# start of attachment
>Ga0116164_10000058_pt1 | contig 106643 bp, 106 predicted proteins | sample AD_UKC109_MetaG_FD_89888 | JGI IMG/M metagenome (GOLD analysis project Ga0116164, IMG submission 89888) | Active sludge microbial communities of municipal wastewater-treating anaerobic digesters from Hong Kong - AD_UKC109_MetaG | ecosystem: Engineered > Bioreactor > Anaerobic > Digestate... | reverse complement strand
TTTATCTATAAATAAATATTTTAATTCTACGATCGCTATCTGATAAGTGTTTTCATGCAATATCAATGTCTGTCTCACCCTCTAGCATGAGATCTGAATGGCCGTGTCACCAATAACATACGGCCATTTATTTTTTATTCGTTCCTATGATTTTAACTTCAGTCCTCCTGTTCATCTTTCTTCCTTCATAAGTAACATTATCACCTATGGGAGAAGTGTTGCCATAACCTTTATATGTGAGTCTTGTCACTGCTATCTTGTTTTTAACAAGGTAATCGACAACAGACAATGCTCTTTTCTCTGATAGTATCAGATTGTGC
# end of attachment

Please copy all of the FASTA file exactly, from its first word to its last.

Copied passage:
>Ga0116164_10000058_pt1 | contig 106643 bp, 106 predicted proteins | sample AD_UKC109_MetaG_FD_89888 | JGI IMG/M metagenome (GOLD analysis project Ga0116164, IMG submission 89888) | Active sludge microbial communities of municipal wastewater-treating anaerobic digesters from Hong Kong - AD_UKC109_MetaG | ecosystem: Engineered > Bioreactor > Anaerobic > Digestate... | reverse complement strand
TTTATCTATAAATAAATATTTTAATTCTACGATCGCTATCTGATAAGTGTTTTCATGCAATATCAATGTCTGTCTCACCCTCTAGCATGAGATCTGAATGGCCGTGTCACCAATAACATACGGCCATTTATTTTTTATTCGTTCCTATGATTTTAACTTCAGTCCTCCTGTTCATCTTTCTTCCTTCATAAGTAACATTATCACCTATGGGAGAAGTGTTGCCATAACCTTTATATGTGAGTCTTGTCACTGCTATCTTGTTTTTAACAAGGTAATCGACAACAGACAATGCTCTTTTCTCTGATAGTATCAGATTGTGC